This work examined the relationships between lung microvascular permeability-surface area products (PS) for small solutes in animals of different size and for columns of endothelial-covered microcarrier beads. We assembled PS data (humans, sheep, lambs, and rabbits) for labeled sucrose, mannitol, urea, 1,2-propanediol, 1,3-propanediol, and 1,4-butanediol. In addition, PS for cell columns using sucrose, mannitol, and sodium fluorescein were evaluated. A new mathematical model for the analysis of cell columns that accounts for transit time variations was derived and compared with models neglecting this variation. Allometric relationships between PS and body weight or exchange surface (S) were examined. Permeability relative to diffusivity (P/D) correlated inversely with S for all animals. In addition, P/D for the cell columns fell near this regression line. The results suggest either that permeability for hydrophilic tracers is higher for smaller animals or that the indicator-dilution measurement is a fractal process dependent on scale. Furthermore, the P/D-S correlations may help relate cell column experiments to animal studies.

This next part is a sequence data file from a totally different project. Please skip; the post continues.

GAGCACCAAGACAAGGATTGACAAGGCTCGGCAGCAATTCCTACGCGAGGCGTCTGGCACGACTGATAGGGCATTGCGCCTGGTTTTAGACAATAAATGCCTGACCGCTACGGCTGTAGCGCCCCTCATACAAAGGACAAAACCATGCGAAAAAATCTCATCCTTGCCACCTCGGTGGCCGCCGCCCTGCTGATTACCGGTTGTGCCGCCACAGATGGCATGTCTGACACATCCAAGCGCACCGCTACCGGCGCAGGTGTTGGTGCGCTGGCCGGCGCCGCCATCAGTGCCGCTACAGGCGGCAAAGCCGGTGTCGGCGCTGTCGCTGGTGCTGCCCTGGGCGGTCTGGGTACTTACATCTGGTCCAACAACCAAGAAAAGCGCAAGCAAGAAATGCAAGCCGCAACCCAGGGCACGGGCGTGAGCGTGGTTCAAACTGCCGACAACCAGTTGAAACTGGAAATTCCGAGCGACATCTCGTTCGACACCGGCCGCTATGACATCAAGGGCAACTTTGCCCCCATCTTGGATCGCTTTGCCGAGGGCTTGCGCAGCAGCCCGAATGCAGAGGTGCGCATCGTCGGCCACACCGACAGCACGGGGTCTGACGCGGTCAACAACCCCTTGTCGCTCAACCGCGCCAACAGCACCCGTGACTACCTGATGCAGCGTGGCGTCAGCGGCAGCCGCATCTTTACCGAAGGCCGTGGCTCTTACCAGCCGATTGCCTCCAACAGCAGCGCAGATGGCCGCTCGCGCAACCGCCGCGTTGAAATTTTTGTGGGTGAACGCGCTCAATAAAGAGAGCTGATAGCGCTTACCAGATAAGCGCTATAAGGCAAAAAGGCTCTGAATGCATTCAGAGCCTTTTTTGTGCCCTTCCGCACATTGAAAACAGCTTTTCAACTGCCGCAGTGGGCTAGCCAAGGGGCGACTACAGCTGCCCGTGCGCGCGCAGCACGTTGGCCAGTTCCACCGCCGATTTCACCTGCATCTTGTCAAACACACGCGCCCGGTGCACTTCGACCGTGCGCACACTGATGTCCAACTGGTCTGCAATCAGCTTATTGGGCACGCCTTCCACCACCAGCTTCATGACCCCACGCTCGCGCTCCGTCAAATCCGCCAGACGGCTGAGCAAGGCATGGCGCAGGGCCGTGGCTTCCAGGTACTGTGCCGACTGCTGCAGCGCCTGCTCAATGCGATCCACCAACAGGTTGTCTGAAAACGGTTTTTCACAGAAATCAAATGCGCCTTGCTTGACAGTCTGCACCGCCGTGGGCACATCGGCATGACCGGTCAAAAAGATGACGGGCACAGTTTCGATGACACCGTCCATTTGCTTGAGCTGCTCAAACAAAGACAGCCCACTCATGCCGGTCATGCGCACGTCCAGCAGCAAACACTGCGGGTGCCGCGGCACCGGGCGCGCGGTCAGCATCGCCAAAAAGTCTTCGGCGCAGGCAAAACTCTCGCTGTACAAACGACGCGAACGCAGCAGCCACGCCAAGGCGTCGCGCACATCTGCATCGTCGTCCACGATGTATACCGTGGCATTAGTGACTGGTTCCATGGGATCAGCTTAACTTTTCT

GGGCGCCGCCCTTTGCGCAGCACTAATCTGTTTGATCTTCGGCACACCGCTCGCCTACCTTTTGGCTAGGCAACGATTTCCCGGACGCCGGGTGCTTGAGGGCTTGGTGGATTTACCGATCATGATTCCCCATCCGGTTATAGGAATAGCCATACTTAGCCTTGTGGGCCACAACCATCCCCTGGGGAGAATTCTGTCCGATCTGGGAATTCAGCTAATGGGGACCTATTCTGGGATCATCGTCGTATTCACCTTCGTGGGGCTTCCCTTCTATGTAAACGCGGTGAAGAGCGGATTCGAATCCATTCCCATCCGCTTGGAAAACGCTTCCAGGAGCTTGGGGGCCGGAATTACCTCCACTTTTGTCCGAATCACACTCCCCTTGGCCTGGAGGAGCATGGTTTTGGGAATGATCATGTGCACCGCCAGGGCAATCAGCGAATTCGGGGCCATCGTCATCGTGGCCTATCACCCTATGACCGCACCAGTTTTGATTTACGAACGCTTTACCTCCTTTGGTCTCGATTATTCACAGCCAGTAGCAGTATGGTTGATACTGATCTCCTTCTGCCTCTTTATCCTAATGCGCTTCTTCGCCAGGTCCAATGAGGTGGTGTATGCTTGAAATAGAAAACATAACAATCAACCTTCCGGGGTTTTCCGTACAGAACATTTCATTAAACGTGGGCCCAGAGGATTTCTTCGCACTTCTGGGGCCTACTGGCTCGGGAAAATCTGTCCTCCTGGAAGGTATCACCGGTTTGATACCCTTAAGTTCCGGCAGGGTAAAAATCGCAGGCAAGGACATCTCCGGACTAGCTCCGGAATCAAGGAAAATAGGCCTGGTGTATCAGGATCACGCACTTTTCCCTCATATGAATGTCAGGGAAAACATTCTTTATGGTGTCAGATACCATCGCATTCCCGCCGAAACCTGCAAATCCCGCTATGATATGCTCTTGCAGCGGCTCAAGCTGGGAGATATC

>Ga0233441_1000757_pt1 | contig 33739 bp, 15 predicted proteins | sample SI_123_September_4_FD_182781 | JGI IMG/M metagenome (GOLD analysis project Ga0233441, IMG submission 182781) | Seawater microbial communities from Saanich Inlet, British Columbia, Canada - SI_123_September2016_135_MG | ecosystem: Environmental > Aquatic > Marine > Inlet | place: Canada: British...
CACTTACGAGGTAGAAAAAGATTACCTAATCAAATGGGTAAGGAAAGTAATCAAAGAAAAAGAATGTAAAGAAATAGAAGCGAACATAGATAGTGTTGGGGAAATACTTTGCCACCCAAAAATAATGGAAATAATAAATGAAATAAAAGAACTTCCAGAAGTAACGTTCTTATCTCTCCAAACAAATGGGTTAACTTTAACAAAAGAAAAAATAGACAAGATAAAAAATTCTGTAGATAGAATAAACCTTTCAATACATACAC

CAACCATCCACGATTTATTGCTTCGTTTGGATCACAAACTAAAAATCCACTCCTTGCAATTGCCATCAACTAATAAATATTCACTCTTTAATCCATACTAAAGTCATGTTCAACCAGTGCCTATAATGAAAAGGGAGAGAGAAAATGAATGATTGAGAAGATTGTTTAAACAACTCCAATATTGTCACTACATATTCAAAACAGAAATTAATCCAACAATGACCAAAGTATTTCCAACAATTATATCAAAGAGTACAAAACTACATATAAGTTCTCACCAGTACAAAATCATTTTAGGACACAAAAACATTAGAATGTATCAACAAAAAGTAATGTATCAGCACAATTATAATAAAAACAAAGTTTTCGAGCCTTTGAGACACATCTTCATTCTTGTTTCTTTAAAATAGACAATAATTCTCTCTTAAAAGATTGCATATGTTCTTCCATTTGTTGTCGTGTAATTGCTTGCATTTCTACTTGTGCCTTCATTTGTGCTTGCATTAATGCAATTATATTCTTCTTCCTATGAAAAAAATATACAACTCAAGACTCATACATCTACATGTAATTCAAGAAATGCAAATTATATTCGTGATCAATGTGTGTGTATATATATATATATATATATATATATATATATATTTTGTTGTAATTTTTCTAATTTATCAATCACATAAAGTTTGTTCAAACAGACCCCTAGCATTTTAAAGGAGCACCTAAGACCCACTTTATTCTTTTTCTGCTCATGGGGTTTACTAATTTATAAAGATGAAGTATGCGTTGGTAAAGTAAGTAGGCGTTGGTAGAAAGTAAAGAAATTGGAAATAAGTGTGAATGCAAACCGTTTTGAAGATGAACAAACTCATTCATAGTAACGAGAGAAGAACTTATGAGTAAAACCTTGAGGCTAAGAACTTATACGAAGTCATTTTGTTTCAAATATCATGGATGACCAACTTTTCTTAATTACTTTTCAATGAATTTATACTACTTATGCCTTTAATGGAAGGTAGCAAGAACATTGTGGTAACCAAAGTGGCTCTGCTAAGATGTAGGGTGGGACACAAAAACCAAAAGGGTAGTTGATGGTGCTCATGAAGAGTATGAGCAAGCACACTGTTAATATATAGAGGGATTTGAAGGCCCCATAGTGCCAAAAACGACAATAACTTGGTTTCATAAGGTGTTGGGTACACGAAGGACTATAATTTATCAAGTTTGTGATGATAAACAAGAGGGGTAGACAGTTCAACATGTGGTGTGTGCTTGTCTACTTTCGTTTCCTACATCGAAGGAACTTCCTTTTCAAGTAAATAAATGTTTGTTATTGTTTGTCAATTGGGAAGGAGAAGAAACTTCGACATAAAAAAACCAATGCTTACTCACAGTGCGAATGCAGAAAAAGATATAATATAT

|Number of pages||10|
|Journal||Journal of Applied Physiology|
|State||Published - 1994|
- indicator-dilution method
- lung microvascular permeability
ASJC Scopus subject areas
- Physiology (medical)